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Tsarnaev Lawyers Ask Appeals Court To Order Trial Moved

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Lawyers for Boston Marathon bombing suspect Dzhokhar Tsarnaev asked a federal appeals court again on Tuesday to order the judge to move his trial outside of Massachusetts, arguing he cannot get a fair trial here.

The request was the second time the defense has asked the 1st U.S. Circuit Court of Appeals to step in and take the decision on whether to move the trial out of the hands of Judge George O'Toole Jr.

The 1st Circuit rejected a similar request last month, before jury selection began.

In their new request, Tsarnaev's lawyers say their review of questionnaires filled out by 1,373 prospective jurors show that 68 percent already believe Tsarnaev is guilty. They said 69 percent have identified some sort of personal connection or allegiance they have to the "people, places and/or events" in the case.

Three people were killed and more than 260 were injured when two bombs exploded near the marathon finish line on April 15, 2013.

Prosecutors say Tsarnaev, then 19, and his brother, Tamerlan, 26, planted and detonated two pressure-cooker bombs as retaliation for U.S. wars in Iraq and Afghanistan. Tamerlan Tsarnaev died following a gunbattle with police days after the bombings.

Dzhokhar Tsarnaev, now 21, could face the death penalty if convicted.

Tsarnaev's lawyers argued that since the judge began individual questioning of prospective jurors, additional evidence of bias among jurors has been revealed. The defense cited a variety of personal connections noted by prospective jurors, including an emergency room doctor who treated both Tsarnaev and his brother when they were wounded during a getaway attempt days after the attack; a neighbor of the special agent in charge of the Boston FBI office at the time of the bombings; friends and acquaintances of people wounded; and people who donated to a fund to help victims of the attack.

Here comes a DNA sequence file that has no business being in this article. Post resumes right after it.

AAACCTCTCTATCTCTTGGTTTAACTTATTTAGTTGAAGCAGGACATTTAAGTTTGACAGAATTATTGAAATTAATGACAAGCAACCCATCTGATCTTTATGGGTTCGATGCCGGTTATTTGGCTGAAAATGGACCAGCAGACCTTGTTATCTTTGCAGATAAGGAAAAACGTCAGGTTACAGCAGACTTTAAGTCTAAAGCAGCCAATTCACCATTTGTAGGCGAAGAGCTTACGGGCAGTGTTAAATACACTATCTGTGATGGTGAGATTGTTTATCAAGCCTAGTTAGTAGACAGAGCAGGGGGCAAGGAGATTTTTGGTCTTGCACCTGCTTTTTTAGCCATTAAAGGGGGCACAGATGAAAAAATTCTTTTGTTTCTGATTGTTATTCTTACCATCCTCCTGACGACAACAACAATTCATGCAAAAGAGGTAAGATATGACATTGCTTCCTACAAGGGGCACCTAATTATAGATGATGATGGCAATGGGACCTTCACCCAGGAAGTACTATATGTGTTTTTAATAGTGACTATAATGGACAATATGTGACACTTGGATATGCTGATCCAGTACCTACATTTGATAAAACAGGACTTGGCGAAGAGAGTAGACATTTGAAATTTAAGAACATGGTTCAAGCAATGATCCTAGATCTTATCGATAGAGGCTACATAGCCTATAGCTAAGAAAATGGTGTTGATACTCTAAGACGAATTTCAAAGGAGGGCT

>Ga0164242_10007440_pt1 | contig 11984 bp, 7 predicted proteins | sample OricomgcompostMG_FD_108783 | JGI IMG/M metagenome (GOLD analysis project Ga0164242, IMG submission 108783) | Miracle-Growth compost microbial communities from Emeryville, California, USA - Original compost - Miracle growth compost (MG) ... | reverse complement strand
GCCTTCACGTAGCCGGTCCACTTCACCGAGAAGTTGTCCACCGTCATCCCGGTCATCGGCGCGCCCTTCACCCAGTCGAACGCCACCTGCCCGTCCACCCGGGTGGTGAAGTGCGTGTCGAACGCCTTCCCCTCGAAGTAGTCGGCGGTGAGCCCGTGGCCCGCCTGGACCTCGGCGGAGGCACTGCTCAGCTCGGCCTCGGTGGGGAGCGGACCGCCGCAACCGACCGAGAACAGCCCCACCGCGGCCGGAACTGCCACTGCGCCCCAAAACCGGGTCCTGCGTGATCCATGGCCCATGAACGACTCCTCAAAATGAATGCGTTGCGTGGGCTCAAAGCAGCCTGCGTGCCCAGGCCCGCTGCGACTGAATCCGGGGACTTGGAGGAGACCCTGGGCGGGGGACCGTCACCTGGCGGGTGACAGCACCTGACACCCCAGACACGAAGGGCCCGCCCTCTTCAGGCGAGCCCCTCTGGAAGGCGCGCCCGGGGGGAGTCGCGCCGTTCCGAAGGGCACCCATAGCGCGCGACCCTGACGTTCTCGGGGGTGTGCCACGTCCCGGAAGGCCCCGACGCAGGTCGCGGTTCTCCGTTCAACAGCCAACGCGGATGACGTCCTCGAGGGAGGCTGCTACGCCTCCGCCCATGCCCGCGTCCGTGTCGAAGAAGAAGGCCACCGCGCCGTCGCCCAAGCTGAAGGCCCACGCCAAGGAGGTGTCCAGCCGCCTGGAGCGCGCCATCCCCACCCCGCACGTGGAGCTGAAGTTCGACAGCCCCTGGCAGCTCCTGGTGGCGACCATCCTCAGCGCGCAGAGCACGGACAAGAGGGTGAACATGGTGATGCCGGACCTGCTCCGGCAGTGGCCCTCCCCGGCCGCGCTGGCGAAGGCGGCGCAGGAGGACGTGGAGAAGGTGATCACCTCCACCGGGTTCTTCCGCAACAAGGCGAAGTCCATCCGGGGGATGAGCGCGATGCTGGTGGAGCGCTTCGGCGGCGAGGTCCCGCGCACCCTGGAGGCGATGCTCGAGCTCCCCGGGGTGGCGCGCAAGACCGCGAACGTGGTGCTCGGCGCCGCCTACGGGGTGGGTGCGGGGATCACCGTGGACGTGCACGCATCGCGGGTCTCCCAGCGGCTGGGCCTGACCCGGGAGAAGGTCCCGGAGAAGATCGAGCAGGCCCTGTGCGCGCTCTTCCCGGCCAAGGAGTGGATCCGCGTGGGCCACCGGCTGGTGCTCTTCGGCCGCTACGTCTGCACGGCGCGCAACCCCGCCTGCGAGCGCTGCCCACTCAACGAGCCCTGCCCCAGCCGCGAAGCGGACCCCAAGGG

"It is unrealistic to expect that even the most sincere and scrupulous jurors can shield themselves from the biases and connections that inundate the communities in which they, themselves, live," Tsarnaev's lawyers wrote.

The defense also cited remarks prospective jurors had written on their questionnaires or said while being questioned by the judge. The comments were redacted from the petition. But in the defense's third motion to move the trial, filed Jan. 22, some of the comments were included, including a comment from one juror who wrote: "We all know he's guilty so quit wasting everybody's time with a jury and string him up."

Tsarnaev's lawyer said the jury selection process so far "has damaged both the appearance of impartiality and public confidence in the fairness of the proceedings beyond repair."

A spokeswoman for U.S. Attorney Carmen Ortiz declined to comment.

O'Toole has said repeatedly that he believes a fair and impartial jury can be seated in Boston.

On Tuesday, a court official said individual questioning could be completed by the end of next week, despite delays caused by two separate snowstorms over the past week. Four days of individual questioning have been canceled because of the storms, including Tuesday's session. Questioning was set to resume Wednesday.